Scribblenauts Unmasked: A DC Comics Adventure

Scribblenauts Unmasked: A DC Comics Adventure

Reviewing games that are targeted at a younger audience is always problematic. As adults we have a different set of benchmarks that we apply to games. In fact most sites apply a standard formula of game play, graphics, and sound. The danger is of course is that these are viewed through the eyes of an adult and forget that most children play games on the basis of what they consider to be fun.

To get around this problem here at we try to canvas a group of children and observe their reactions when playing a game. Often the results are different from our own experience of playing the game. Scribblenauts:Unmasked is one of these games.

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The Scribblenaut series is a cartoon based platform game which is all about solving puzzles using words. Confronted with a baddy, you can chose to place the word “tiny” on him to bring him down to size, or you could place “giant” on yourself for the opposite effect. It’s a simple mechanic which, with a very large game dictionary of words, allows players to come up with lots of innovative ways to solve problems.

This latest release, Scribblenauts Unmasked: A DC Comics Adventure, sees our hero Maxwell and sister Lily transported into the DC Universe. And what an universe it is! The game features over 2,000 characters and objects from the DC stable. There are the stars of course; Batman, Superman, Joker and Wonder Woman. Then there are also randoms, like Aqua man, Green Lantern, and Bat Girl. Then of course there is all the rest of the Super League, both good and evil (there are all 130 characters from the Green Lantern Universe as an example).

The game’s design is cartoon cell based and for the younger set it's like playing your own version of a Sunday morning cartoon. The ability to solve puzzles your way is a huge attraction. As an adult we often defer to the obvious while children seem to be willing to try the bizarre and the obscure - while laughing in delight at the outcome. I found this aspect of the game frustrating as an adult. What I thought were obvious and logical solutions to a puzzle were either not in the game object dictionary or just did not work. A simple puzzle to get an overweight superhero fit involved not exercise, running or low fat yoghurt - but rather giving him a dumb bell. As an adult I find this frustrating, while the younger ones found it a challenge, but something that seemed to hold their interest.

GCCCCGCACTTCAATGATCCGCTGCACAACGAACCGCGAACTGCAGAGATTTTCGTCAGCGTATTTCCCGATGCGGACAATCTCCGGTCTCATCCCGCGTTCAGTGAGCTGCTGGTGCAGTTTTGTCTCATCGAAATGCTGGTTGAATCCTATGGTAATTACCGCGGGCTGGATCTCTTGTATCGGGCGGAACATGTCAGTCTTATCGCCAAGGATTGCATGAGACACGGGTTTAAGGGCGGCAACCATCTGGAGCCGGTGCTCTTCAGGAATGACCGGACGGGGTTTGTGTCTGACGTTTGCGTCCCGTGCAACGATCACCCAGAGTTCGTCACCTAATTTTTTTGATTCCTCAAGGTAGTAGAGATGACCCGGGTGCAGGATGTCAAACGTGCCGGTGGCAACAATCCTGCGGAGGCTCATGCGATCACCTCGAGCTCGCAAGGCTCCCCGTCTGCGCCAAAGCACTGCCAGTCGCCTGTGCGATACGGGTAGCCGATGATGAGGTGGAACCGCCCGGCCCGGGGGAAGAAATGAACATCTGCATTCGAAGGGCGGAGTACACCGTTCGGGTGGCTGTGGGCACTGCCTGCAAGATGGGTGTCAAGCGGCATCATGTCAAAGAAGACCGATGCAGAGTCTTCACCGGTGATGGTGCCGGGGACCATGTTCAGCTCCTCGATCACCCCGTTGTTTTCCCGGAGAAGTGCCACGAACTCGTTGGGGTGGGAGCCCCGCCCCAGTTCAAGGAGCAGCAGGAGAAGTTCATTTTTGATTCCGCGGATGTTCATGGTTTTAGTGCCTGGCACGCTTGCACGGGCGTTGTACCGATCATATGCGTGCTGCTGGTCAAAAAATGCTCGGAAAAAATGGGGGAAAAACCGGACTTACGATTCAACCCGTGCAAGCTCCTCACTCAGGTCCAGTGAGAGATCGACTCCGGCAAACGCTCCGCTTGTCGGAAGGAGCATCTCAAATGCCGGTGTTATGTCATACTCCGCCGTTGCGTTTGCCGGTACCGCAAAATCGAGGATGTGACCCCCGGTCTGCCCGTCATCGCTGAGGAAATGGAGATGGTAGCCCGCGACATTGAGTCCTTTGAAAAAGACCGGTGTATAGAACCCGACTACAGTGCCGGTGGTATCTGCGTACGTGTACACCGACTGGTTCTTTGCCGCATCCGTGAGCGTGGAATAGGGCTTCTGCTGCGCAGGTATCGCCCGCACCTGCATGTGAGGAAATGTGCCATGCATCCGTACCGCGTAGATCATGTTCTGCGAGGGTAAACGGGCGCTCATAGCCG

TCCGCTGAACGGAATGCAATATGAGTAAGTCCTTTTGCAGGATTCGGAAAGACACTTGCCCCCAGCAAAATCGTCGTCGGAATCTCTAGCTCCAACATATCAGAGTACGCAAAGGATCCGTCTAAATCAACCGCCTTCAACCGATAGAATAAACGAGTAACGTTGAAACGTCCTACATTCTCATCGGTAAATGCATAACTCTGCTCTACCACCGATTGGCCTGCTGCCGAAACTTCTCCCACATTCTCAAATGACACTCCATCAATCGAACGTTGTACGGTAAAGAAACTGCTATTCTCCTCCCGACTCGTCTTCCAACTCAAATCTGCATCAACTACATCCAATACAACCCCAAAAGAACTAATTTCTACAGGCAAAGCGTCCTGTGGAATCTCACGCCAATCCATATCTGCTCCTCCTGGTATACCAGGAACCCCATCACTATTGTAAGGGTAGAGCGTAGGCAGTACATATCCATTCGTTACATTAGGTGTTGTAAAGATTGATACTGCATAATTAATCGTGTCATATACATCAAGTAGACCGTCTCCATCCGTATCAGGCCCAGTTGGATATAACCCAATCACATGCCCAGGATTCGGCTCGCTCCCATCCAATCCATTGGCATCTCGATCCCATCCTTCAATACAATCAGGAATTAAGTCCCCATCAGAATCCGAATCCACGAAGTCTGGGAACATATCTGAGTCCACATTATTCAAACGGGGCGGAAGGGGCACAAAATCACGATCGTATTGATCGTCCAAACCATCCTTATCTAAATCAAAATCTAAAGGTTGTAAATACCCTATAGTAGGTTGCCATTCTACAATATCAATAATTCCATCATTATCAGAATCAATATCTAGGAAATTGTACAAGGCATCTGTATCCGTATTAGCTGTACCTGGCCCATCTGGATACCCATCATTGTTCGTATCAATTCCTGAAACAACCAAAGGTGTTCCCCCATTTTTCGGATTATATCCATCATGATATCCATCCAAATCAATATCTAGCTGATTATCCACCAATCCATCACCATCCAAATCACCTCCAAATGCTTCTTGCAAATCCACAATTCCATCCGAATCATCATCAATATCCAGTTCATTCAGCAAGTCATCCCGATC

The game punishes you for using the same solution twice in the same area by giving you only 50% of reputation earned (proving you can solve all problems with a gun, but it is less rewarding). The missions can seem to be unrelated and often nonsensical (me, a Superhero, fixing the commissioner's car?) but there is a lot to do and the ability to go back to previously completed areas and complete more randomly created missions means there is a lot of replayability.

The game also has a Superhero creator. It’s a very comprehensive character creator where you take the features and costumes from the stable of heroes and mix and match them, while also attributing them different powers. Better still you can share these online for others to drop into their own game. This is almost a game in itself.

Visually this is an appealing game. It won't win awards for visuals or tax your graphics card, but for its target audience it hits the mark perfectly. The game covers a lot of the areas of the DC Universe from Gotham City, Metropolis and even to the home planet of Green Lantern League. The audio is unassuming and largely musical. Object effects are delivered in the classic cartoon style of audio bubbles (Keerach!, Kapow!)

As an adult I would mark this game down as I struggle with the quirky logic and frankly after awhile it failed to hold my attention. Conversely the opinion of trialists was that the game was interesting, and challenging, and they rated it reasonably highly. For its target audience then, this game is a winner. The up sell also has to be the education value. The game teaches new words and encourages them along the way to become more proficient at using a keyboard.

The game is available from Steam at USD $39.99

"Intriguing and challenging for young players - as expected"
- Scribblenauts Unmasked: A DC Comics Adventure
Follow Own it? Rating: G   Difficulty: Easy   Learning Curve: 5 Min


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